Did Trump Obstruct Justice? New Russia Investigation Details Raise More Questions

The New York Times reported Thursday that President Donald Trump had his White House counsel try to convince Attorney General Jeff Sessions not to recuse himself from the Russia investigation. Julie Hirschfeld Davis of the Times and Jack Goldsmith, a Harvard law professor, tell William Brangham what the revelations mean for the president and whether they amount to obstruction of justice.

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Judy Woodruff:

As the investigation into ties between the Trump organization and Russian officials by special counsel Robert Mueller continues, The New York Times is reporting on the frenzied days around Attorney General Jeff Sessions’ decision to remove himself from overseeing the inquiry, and of President Trump’s firing of then FBI Director James Comey.

Our correspondent William Brangham has more.

William Brangham:

The New York Times report paints a revealing picture of Mr. Trump and his inner circle in those crucial early days of the Russia investigation.

To break down the revelations and what they mean for the president and the man who is now investigating him, I’m joined by Julie Hirschfeld Davis, White House reporter for The New York Times who worked on this story, and Jack Goldsmith, professor of Harvard Law School and co-founder of the Lawfareblog.com. He also served as assistant attorney general for the Justice Department’s Office of Legal Counsel during the George W. Bush administration.

So, Julie, I wonder if you could just start off. This story had so many interesting details to it and helped tell us a little bit more about what may be an obstruction of justice case. Can you just tell us — give us some of the details that you guys reported.

Julie Hirschfeld Davis:

Well, what we’re learning is more about what the special prosecutor, Robert Mueller, is looking at as he tries to figure out whether there is a case for obstruction of justice.

And one of the key things that my colleague Mike Schmidt and the rest of us learned in the course of reporting the story was that the president — we had known before that the president was very upset that the attorney general, Jeff Sessions, recused himself from the Russia investigation.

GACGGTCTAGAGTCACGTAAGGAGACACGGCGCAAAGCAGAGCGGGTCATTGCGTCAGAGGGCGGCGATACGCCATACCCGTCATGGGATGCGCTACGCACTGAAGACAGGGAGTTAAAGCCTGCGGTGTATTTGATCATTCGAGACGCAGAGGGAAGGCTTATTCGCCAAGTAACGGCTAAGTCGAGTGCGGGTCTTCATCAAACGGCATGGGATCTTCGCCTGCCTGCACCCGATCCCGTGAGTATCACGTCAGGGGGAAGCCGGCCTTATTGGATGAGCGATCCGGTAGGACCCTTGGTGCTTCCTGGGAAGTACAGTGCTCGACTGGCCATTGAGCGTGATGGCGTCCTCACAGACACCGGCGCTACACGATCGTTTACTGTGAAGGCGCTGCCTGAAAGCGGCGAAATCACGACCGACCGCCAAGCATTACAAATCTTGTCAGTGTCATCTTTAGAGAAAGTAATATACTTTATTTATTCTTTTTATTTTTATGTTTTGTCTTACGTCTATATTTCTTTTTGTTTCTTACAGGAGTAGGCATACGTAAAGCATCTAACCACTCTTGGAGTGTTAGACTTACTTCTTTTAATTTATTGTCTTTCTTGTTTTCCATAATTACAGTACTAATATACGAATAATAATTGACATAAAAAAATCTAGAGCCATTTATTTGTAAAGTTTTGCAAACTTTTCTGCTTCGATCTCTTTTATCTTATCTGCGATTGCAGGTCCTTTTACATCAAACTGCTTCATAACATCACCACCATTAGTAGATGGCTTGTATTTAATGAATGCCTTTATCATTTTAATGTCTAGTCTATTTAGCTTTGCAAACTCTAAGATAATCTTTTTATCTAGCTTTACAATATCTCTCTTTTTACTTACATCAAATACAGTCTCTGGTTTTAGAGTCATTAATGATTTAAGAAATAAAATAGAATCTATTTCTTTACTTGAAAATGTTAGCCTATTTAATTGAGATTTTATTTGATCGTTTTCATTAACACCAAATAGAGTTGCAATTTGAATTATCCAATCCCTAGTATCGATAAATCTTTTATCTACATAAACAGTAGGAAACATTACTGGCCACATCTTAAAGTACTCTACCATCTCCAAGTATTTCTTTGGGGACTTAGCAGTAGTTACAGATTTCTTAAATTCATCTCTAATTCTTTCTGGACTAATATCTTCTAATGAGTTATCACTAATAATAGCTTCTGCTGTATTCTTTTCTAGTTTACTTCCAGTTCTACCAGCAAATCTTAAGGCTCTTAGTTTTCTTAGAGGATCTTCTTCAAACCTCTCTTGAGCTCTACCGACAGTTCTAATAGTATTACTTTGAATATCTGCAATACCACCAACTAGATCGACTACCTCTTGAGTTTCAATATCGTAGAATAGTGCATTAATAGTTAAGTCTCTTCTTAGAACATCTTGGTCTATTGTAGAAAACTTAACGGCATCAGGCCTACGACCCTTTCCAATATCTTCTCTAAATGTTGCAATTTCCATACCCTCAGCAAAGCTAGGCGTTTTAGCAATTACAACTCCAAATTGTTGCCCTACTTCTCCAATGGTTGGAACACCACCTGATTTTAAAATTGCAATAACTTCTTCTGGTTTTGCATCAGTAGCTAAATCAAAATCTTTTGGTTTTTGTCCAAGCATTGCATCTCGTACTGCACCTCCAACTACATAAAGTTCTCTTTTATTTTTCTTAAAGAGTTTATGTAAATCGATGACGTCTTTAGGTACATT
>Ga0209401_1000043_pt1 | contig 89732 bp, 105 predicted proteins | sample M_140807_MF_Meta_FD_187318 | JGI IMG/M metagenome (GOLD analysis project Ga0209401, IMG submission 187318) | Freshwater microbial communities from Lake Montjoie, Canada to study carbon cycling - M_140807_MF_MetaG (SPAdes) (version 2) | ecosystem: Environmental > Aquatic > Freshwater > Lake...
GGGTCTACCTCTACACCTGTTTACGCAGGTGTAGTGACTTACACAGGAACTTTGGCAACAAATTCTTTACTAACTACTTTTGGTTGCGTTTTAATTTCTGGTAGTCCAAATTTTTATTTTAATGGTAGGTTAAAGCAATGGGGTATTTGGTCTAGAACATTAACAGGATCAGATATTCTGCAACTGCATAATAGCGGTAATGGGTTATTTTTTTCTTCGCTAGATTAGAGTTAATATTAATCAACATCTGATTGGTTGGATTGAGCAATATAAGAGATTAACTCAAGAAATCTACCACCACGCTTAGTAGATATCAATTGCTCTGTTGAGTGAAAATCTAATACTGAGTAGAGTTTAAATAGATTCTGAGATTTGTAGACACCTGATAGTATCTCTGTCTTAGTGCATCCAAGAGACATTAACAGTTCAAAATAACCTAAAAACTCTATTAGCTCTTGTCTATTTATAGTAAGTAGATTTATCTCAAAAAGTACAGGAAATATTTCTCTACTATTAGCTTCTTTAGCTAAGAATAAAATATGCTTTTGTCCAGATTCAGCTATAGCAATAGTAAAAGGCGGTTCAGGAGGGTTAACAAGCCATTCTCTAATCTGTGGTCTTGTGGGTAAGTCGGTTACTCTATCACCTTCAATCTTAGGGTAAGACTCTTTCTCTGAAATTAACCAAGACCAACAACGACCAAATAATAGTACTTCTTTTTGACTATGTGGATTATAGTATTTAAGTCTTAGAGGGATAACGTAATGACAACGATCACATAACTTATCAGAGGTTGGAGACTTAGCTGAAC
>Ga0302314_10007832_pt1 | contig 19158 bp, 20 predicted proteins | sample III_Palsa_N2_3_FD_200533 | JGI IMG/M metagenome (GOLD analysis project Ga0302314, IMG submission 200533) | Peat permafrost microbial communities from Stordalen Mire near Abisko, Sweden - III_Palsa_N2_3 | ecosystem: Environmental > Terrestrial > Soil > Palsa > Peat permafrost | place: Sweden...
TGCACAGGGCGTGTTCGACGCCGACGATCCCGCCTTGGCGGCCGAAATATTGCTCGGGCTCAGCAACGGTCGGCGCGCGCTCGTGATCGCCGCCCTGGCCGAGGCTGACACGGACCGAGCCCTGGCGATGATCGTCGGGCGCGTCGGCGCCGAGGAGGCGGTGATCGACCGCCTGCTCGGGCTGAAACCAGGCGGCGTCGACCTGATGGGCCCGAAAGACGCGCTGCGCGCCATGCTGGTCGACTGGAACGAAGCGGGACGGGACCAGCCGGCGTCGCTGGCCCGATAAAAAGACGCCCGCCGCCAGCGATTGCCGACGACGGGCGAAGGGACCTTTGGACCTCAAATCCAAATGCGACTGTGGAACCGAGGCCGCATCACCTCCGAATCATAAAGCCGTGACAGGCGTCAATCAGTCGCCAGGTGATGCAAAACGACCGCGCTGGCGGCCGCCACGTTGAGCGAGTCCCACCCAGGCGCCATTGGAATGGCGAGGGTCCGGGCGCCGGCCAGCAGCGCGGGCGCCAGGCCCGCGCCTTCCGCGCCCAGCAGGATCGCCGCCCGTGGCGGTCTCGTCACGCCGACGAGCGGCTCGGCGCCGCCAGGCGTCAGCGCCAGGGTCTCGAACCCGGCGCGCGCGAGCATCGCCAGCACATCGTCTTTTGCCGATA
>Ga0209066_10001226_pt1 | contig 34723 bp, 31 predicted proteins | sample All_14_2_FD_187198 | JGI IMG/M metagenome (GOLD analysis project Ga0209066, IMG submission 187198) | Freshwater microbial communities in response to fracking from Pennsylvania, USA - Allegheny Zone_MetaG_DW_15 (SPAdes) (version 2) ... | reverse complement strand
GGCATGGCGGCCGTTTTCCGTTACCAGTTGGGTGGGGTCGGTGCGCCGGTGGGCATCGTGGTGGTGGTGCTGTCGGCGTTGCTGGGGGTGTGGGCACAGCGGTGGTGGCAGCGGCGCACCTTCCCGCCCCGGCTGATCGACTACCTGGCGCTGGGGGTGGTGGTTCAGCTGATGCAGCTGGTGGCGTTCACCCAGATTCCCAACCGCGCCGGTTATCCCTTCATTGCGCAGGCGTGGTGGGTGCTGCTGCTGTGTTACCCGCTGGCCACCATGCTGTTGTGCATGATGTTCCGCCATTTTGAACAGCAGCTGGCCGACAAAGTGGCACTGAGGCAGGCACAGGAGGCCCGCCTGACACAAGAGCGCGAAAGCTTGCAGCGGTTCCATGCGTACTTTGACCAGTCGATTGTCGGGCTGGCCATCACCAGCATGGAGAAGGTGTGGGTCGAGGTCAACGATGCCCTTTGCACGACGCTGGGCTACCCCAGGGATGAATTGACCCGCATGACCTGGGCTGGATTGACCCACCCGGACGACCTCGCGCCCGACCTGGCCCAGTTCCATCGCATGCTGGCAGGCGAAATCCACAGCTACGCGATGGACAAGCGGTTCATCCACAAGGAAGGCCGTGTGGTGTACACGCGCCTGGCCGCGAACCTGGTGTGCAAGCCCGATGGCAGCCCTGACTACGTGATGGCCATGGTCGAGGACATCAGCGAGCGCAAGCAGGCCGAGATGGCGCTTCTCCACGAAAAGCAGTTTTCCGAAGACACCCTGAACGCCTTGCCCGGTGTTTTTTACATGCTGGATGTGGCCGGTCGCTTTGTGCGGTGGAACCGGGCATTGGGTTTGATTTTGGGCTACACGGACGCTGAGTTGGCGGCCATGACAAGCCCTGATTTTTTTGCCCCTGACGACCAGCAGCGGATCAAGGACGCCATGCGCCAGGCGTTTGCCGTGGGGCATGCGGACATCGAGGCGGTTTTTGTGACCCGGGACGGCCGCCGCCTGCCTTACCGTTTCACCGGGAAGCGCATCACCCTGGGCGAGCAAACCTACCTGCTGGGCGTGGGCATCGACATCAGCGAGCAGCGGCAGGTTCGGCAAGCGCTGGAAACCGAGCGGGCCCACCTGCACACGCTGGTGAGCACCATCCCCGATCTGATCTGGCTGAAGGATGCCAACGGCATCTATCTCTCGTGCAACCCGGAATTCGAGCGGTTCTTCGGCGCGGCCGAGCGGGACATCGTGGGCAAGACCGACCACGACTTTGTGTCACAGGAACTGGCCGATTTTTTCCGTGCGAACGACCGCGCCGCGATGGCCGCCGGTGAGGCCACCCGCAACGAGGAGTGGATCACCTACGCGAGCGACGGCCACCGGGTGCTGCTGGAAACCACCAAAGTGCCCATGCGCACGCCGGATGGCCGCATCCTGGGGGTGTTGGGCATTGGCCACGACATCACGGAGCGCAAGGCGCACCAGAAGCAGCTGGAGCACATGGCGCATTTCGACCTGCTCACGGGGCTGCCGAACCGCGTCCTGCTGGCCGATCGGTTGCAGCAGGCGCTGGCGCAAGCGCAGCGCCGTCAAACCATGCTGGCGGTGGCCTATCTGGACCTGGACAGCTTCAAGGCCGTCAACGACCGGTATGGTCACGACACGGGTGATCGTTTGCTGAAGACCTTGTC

What we have found out now is he actually dispatched the White House counsel, Don McGahn, who is the top lawyer at the White House, to essentially lobby Jeff Sessions not to do that. He had been considering it. He sent McGahn to try to talk him out of it. And when that failed, Trump really erupted in rage and said he wanted a protector just like previous presidents.

He felt that he wasn’t being personally protected in the way that he wanted to be. And he said, “Where is my Roy Cohn?” of course referring to his former personal lawyer, who was also the top aide many decades ago to Senator Joe McCarthy when he was doing the anti-communism hearings.

So we learned about that and the degree, the lengths to which the president to try to keep Sessions in control of this investigation. We also learned about the sort of way that White House lawyers were trying to manage this idea that they knew the president had to fire the FBI director.

One of the lawyers in the White House Counsel’s Office knew that he wanted to do this, that he was considering it, and had told the president that he needed a reason if he wanted to fire the FBI director. He subsequently researched that and found out it wasn’t in fact the case, but he deliberately kept that information from President Trump because he was afraid that he would act on it and go ahead and fire Jim Comey, which, of course, he did.

We’re also learning more about the justification that the president sort of and his top aides were trying to put in place for getting rid of Comey. We know that Jeff Sessions apparently dispatched an aide to go to Capitol Hill and see if there was any dirt they could dig up on Comey, ostensibly, I would assume, in an effort to discredit him before letting him go.

William Brangham:

Some really revelatory tidbits here.

Jack Goldsmith, what of these elements stand out to you, and why?

Jack Goldsmith:

Well, they are all three interesting tidbits, but I’m not sure how much they add to what the president himself has already admitted to in his tweets and discussions about a possible obstruction of justice charge.

We know from the president and from lots of previous reporting that the president’s very strongly against the investigation, that he’s angry at Sessions for doing it. We know that he fired Comey, because the president told us so, in connection with the Russia investigation.

There is a lot of interesting details in the story that gives a lot of richness to what we already know, but I’m not sure it advances our understanding of a possible obstruction of justice charge.

William Brangham:

And, again, we should say we really don’t know if Mueller is pursuing obstruction of justice.

But you are a lawyer, served in the Pentagon and the DOJ. Is your sense that these elements start to add up to what feels like an obstruction of justice case to you?

Jack Goldsmith:

So, I’m — I’m not sure. And here’s why I’m not sure.